A poly kayak is strongest if you store it on its side. Use some padding where the strap contacts the boat, and it’ll be fine. Wider straps are better (Wider contact point), but not critical. Switching sides every so often is a good idea.
I hang several of my kayaks from trapezes made of rope threaded through hard foam “pool noodles” which creates soft cradles for them. Besides that, the semi rigid noodles keep the loops propped open when empty which makes it easier to slide the boat into them at ground level and adjust the position before hoisting.
I’m a pool noodle junkie – I watch for stores dumping them (around this time of year) for a $1 or less each and always have a batch of various sizes and profiles shoved in the basement loft bin I built for for trim lumber, pipe and conduit.
I’ve used pool noodle for all sorts of projects including with kayaks for flotation fill and for snugging up loose cockpits. I’ve sliced 'em, diced 'em and otherwise abused 'em. Some day, just for the hellovit, I want to try making an entire kayak out of pool noodles, like the lashed reed boats the locals use on Lake Titicaca in Peru.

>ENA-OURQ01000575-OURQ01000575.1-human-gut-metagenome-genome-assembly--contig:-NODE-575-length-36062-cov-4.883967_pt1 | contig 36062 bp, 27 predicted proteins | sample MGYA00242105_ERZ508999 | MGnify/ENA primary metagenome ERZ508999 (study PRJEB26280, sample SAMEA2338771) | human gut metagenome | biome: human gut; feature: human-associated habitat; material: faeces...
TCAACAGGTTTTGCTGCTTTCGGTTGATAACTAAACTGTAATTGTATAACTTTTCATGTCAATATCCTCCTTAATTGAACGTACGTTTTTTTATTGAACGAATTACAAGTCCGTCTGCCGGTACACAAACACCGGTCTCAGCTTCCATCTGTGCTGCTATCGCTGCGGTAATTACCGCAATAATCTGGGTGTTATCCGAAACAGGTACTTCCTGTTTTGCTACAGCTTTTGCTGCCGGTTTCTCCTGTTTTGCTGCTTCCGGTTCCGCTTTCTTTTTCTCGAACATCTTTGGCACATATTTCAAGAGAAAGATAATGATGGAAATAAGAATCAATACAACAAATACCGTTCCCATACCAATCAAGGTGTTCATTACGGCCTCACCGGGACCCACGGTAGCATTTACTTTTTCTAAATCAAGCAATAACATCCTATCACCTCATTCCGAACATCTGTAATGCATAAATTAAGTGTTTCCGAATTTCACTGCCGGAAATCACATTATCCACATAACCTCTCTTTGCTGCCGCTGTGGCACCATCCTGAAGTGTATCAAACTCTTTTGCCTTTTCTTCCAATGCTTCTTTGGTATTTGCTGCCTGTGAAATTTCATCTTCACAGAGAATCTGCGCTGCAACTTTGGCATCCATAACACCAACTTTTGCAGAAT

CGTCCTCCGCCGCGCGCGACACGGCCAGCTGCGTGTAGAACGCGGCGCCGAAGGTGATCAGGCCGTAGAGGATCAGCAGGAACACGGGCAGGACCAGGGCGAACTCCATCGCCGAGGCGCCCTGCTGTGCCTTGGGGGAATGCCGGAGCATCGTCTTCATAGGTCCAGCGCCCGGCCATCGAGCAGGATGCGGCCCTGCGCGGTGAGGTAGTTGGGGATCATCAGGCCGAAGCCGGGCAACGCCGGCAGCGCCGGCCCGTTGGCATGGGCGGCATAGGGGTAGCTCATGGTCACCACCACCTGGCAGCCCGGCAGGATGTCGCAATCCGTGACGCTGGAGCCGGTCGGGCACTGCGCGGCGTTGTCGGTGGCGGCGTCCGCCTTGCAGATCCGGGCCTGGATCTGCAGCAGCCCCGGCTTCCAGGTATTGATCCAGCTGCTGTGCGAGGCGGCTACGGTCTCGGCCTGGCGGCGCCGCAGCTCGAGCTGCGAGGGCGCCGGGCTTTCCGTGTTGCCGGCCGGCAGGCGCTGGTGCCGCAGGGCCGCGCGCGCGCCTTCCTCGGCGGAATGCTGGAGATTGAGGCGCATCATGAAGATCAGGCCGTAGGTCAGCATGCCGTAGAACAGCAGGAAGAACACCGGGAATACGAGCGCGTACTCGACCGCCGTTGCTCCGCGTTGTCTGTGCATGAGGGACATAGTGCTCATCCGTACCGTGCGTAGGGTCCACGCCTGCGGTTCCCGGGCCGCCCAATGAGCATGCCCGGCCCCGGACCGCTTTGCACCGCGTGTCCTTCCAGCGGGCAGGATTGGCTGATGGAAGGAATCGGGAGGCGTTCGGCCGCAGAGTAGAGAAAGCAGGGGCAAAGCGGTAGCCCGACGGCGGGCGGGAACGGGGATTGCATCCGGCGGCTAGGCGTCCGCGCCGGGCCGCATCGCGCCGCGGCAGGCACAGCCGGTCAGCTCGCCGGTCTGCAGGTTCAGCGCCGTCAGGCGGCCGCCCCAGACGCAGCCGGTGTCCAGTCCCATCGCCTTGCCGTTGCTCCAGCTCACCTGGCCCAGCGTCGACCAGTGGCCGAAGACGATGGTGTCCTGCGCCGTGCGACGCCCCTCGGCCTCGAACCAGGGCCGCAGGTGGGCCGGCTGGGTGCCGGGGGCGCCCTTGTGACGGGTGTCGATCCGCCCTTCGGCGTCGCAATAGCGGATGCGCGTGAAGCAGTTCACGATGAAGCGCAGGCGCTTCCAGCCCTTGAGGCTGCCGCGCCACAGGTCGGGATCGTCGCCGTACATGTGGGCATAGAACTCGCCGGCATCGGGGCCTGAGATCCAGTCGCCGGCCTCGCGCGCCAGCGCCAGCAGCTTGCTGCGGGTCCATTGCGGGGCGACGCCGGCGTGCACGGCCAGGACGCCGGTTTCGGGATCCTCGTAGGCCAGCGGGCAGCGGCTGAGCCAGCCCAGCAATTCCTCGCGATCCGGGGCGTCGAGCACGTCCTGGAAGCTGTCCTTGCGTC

Storing the kayak on its side should be fine. If the boat has bulkheads, put the straps there where the hull is strongest.
f the question was right side up or upside down, I’d choose upside down. A little deformation of the deck, if it were to happen, will not affect performance. Many people that I know with plastic boats transport and store them upside down on very hot days.